January Blues or How Paleo Works
Christmas already seems like a distant memory and for many of us, those fanciful New Year’s Resolutions have been kicked into touch alongside the turkey carcass. Mid-January can be a bleak time of year for most people and often times we can find ourselves reaching for food as a substitute when things get tough.
We are not talking about the big things that occur (thankfully) only seldom in our lives but more the small things that occupy us on a daily basis: those things we have to do but take us out of ourselves and into caring for others.
Keep an eye on those and the feelings they can stir. Is there a connection there between you and food? When the unwashed dishes beckon from the sink and tea calls from the fridge to be made before the kids come home, when the laundry pile catches your eye as you pass guiltily by to the cupboard for another chocolate biscuit pause for a minute and determine what you are doing. Because it isn’t helping.
Well, OK, may be it does help for the first minute it’s in your mouth. After that, it’s really not helping.
Modern life has a lot to answer for doesn’t it? We seem to have backed ourselves into corners where nothing seems to feel quite right. Except food. Sometimes it feels like it is the only time we get to take a break and give something back to ourselves.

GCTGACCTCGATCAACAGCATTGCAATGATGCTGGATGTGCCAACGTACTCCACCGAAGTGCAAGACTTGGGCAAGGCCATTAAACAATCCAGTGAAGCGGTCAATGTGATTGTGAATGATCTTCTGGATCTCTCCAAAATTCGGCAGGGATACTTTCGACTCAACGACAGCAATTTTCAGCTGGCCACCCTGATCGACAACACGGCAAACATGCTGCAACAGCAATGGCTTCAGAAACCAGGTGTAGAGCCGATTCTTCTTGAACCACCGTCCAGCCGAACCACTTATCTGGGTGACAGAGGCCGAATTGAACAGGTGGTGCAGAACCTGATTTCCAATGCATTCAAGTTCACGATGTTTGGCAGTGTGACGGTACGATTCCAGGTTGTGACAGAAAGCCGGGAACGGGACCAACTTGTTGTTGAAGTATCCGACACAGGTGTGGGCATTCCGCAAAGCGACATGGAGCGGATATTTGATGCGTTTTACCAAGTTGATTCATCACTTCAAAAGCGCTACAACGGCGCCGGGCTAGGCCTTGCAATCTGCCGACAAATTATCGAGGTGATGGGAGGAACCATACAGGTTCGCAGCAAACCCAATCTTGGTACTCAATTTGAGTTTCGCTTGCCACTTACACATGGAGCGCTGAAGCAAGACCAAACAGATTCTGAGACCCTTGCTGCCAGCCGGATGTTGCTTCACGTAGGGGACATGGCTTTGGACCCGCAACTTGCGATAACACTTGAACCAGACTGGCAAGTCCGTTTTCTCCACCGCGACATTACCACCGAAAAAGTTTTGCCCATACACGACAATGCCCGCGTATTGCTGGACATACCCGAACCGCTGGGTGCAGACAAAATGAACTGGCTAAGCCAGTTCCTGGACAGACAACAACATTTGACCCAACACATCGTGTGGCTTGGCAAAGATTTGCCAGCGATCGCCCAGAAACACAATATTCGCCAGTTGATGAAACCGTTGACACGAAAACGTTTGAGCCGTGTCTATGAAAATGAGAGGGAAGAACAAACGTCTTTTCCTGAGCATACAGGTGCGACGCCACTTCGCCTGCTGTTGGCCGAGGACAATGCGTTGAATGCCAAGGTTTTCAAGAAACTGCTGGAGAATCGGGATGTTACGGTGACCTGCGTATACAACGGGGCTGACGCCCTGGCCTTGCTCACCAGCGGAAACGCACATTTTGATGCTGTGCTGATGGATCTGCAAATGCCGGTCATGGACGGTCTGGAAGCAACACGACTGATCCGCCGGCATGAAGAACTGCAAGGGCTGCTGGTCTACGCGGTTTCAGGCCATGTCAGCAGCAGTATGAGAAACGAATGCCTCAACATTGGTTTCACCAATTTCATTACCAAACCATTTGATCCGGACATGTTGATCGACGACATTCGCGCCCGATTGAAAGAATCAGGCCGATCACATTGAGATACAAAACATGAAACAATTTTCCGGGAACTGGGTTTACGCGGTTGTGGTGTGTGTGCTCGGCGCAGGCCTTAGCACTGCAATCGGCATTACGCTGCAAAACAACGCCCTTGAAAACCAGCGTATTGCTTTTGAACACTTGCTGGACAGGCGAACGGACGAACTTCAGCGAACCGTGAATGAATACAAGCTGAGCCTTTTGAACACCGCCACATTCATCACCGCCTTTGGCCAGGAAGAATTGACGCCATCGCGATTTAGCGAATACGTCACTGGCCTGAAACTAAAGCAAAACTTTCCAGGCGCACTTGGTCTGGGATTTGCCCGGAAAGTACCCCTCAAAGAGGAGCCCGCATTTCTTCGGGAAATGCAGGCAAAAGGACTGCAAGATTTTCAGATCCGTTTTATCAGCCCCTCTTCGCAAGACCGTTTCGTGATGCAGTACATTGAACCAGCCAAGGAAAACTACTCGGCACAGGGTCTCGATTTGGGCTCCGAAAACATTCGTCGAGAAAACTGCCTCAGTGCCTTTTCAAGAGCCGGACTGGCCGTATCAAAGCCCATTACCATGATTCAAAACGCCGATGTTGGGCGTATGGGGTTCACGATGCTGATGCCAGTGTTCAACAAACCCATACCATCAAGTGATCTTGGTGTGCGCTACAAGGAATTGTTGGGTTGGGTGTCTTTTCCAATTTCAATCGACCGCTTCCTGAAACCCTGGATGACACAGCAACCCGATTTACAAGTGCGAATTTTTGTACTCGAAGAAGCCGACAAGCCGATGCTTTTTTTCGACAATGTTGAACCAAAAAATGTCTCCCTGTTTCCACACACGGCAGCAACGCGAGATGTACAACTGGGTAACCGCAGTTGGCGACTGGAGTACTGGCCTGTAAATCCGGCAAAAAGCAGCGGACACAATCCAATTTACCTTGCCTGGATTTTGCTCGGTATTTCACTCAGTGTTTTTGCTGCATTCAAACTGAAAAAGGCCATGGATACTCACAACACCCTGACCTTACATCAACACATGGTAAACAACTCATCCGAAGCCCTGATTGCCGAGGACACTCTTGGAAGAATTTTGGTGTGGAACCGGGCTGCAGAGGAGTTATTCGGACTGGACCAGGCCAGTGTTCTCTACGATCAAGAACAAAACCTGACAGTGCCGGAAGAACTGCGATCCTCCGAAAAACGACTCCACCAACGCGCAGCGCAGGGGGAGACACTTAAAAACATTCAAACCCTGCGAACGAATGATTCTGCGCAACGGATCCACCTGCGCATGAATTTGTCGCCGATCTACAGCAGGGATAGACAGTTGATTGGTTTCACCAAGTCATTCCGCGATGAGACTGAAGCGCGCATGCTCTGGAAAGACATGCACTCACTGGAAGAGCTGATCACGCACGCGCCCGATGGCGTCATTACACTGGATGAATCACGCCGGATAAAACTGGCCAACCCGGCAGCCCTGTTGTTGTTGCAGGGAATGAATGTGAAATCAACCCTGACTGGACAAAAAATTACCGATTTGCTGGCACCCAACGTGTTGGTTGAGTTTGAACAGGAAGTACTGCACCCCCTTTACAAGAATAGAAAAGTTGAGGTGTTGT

There is another way. Paleo or primal eating works on many levels. The most important can be the fact that those surges and slumps in blood sugar caused by eating a low fat whole grain standard western diet simply do not occur. This is body by science, reason and understanding. By learning body basics and understanding that what you eat has cause and effect in this way, you can regain control of your life and bring yourself back into balance.
In the interim, do you know the best way to counteract exhaustion and fatigue? If you are tired, sleep. Power naps are great. Japanese business models use power naps for staff. Doctors and nurses power nap. Max Hirshkowitz, the Director of the Sleep Center at Houston’s Michael E. DeBakey Veterans Affairs Medical Center says, “We’re biologically programmed to take a nap in midafternoon. It’s the Industrial Revolution that separated us from siesta, because it was too expensive to shut down big machines in the middle of the day and turn them back on.”
But long before the arrival of Power Naps, many famous people were already doing what comes naturally. For instance, Winston Churchill said, “You must sleep some time between lunch and dinner and no halfway measures. Take off your clothes and get into bed. That’s what I always do. Don’t think you will be doing less work because you sleep during the day. That’s a foolish notion held by people who have no imagination. You will accomplish more. You get two days in one – well, at least one and a half, I’m sure. When the war started, I had to sleep during the day because that was the only way I could cope with my responsibilities.”
Other famous nappers include John F. Kennedy, Lyndon B. Johnson, Ronald Reagan, Margaret Thatcher, and Bill Clinton, who took a 30-minute nap at 3 pm. Still others include Albert Einstein, Leonardo Da Vinci, John D. Rockefeller, Eleanor Roosevelt, Johannes Brahms, Beethoven, Benjamin Franklin, and Robert Louis Stevenson.
So why not you? Take time out for 30 minutes and rest up. It will pay off in the long term. Press your reset button and move on. Sometime soon and eating a paleo diet you will notice that the highs and lows of carbohydrate eating have gone and life becomes much simpler and much more in balance. Though some days can still call for a power nap ! 🙂